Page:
LEN: The amount of letters received from the public on this campaign are phenomenal. Mobil had to set up 8 secretaries to handle all the mail coming in.
There were 10,000 letters the first week alone, congratulating Mobil for their interest in the public interest.
Many of the letters included torn-up credit cards from competing oil companies with requests for Mobil credit cards to be sent to them.
Newspapers called us and asked if they could run the ads for free. Editorials quoted the ads. Life Magazine did a feature article on the Mobil television commercials. We knew we had hit on something important.
Again we learned — give the reader something he’s interested in…and he’ll be interested in you.
DAVE: How did you make the leap from producing run of the mill ads about Mobil to the more compelling messages about whether the public lives or dies?
LEN: President Johnson was very involved with forcing new highway legislation through Congress as Ralph Nader’s book “Unsafe at any Speed”, blasting the automotive industry for unsafe practices, was becoming more well known. In other words, the subject of highway safety was in the air.
DAVE: Interesting shoot to be on?
LEN: Well, we had the statistics to prove that a crash at 60 mph was like a car driving off a ten story building.
So first we had to find a ten storey building with a big area to land the car, like a car park.
We went to L.A. because we figured they make films there, so we’d have more chance of them letting us throw some cars off a building.
We eventually found the perfect building, they charged $4000 and the cost of filling in the holes the cars would make.
We hired some scientists from U.C.L.A. to work out how to make sure that the car would hit the ground head on.
We brought three identical cars to the shoot.
The first one, we flew up to the roof by hanging it from a helicopter and placing it on a cantilever. We also had a huge crane parked down below in case we needed it to drop the car head on to the ground.
The U.C.L.A. guys did all their homework and gave us back the calculations, we threw the car over, and it flipped over, it landed on it’s roof.
We’d forgot to tell them we were taking out the engine, for safety reasons, so the car was lighter.
Then we weighted the car down. It worked perfectly, head on.
We had our film.
The third car was a back-up just in case we goofed with the first two cars. We had so much fun, we threw the third car off the roof just for the hell of it.
DAVE: This ad started very differently?
LEN: I’ve always wished that the “Bastard” ad had run instead. After approving the ad, the client chickened out the last minute.
I was startled by the article you uncovered.
Bob Levenson and I were returning from a Volkswagen visit to Germany.
About an hour after taking off on this early morning flight, President John F. Kennedy was assassinated, along with all the possible international conspiracy fears.
We later learned that our pilot was radioed the news and decided it was too frightening to announce in mid air.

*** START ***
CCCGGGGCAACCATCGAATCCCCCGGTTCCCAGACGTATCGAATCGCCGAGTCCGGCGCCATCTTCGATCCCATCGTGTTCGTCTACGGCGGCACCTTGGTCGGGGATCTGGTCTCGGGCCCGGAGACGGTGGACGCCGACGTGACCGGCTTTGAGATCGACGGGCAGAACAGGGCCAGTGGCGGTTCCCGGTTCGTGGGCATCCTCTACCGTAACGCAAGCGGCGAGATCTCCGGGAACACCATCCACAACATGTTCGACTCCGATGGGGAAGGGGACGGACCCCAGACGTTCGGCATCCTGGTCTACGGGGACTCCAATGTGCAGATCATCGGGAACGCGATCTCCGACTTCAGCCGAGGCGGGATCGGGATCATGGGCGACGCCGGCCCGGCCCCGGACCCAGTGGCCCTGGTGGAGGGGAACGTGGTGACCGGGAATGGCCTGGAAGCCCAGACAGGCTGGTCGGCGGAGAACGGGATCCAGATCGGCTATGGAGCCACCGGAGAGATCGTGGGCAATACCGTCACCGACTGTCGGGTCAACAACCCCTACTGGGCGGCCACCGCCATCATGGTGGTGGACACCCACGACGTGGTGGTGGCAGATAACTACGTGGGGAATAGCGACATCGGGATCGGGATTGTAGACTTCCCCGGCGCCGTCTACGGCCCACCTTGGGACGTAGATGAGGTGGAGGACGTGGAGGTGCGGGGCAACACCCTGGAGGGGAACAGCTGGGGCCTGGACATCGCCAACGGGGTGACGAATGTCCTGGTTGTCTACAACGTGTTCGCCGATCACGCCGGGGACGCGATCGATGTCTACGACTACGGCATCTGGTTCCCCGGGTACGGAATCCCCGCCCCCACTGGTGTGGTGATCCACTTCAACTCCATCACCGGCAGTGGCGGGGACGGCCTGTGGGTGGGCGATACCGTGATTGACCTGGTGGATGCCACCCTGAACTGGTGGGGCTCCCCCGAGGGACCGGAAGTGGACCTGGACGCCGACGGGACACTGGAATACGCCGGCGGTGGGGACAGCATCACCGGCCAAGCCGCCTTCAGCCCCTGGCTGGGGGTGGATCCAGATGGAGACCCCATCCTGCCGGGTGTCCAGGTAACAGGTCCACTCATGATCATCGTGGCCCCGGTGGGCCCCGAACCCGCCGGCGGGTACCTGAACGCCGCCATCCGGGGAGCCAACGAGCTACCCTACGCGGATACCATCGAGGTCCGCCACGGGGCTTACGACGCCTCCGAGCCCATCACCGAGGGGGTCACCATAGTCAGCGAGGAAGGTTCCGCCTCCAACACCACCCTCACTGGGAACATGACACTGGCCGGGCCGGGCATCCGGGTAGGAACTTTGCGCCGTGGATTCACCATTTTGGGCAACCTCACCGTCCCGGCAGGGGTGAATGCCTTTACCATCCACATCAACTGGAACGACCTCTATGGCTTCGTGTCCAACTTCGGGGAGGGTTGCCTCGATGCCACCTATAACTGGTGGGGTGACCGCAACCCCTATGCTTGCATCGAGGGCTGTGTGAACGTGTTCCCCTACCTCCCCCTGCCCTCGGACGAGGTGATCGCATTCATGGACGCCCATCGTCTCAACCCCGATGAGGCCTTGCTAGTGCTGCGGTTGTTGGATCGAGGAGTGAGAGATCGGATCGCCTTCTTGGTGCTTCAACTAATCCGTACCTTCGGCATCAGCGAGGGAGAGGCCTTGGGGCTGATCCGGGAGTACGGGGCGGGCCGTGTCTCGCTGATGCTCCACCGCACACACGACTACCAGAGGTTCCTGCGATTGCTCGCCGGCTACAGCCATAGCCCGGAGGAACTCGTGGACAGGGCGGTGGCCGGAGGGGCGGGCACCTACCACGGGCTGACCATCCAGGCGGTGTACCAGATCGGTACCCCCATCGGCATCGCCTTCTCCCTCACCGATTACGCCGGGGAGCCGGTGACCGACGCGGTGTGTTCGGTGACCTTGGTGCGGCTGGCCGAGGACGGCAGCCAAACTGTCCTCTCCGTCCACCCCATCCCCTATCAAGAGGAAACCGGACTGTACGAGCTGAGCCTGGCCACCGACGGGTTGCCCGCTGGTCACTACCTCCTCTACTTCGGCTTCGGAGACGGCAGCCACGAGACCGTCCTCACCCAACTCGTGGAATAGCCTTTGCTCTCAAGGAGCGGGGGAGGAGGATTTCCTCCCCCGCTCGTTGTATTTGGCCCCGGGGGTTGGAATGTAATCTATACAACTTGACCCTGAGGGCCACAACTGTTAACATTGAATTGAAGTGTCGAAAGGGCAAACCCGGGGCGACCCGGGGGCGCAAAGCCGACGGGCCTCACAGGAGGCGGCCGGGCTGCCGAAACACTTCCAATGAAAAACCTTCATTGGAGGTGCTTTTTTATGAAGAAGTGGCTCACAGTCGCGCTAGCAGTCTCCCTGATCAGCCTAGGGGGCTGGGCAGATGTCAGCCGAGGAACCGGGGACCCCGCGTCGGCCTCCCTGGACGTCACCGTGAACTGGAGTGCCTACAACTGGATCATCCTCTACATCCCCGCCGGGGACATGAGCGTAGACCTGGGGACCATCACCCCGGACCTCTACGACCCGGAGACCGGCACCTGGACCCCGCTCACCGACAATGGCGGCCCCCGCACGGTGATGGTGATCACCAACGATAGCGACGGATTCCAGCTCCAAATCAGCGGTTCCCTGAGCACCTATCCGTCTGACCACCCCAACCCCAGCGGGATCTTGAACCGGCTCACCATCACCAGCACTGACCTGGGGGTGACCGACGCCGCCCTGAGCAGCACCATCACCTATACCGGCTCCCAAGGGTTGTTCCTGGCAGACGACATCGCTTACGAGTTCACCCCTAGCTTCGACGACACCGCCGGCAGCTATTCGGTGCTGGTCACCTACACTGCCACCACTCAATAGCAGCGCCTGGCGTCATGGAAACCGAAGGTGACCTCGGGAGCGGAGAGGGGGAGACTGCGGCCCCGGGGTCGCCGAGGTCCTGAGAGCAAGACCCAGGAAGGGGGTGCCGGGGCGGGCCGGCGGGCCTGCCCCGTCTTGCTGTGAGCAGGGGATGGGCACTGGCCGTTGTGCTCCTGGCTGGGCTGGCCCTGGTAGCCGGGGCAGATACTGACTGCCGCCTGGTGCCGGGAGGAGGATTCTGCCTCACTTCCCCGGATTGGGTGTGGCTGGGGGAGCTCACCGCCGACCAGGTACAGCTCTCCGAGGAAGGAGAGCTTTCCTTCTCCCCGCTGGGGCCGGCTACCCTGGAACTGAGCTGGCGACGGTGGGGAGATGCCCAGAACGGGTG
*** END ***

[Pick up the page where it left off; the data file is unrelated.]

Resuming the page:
My wife, Mickey, who was waiting for Bob and me at the airport in New York, broke the startling news to us. We were probably amongst the last people in the world to have heard about what had occurred.
DAVE: Weren’t you supposed to write a campaign celebrating Mobil’s 100th instead of all this stuff about saving lives?
LEN: That’s right, DDB didn’t have the oil and gasoline account, we’d been hired for the sole purpose of promoting their 100th birthday celebration.
At the first meeting we had with Mobil, they unveiled a new logo being proposed by Chermayeff & Geismar, a good design firm.
It celebrated them being in business for a hundred years, and inside the red ‘o’ was placed ‘1866 -1966’.
Mobil were thrilled with it and very excited to share it with us.
Well, they asked Bill what he thought.
“It looks like you just died.” he said.
And of course he was right.
DAVE: Had he seen it before, or did he just judge it instantly, off the cuff?
DAVE: The Sony ads are particularly human.
LEN: It was a very fine product.
We tried to find out everything we could about their products. We studied the competition. All the competing ads seemed to look-alike. One ad blended into the next. One television set looked like another television set; one radio looked like another radio. Everybody was showing big pictures of their product and gave some information about it.
Sony was a new company and we wanted it to stand out.
We went exactly in the opposite direction of the competition.
We wanted warmth and humanity.
We also wanted to make our point by using an exaggeration of the truth concerning the television watching habits in America. (The All-American sport.)
But not just an exaggeration — one that amplifies the selling points of the product.
True portability, true lightness of weight. The ability to take the set where you want it to go — not to have to go where the set is. You own the set, it doesn’t own you.
American manufacturers were selling portables that really weren’t portables at all. They were floor models with handles on top. American manufacturers were selling portables that had electric cords plugged into the wall.
Sony had a true portable-transister and battery-pack, lightweight and fun to use. And that’s what we took off on.
DAVE: The Sony ads launch another ‘new page’, like VW and Avis.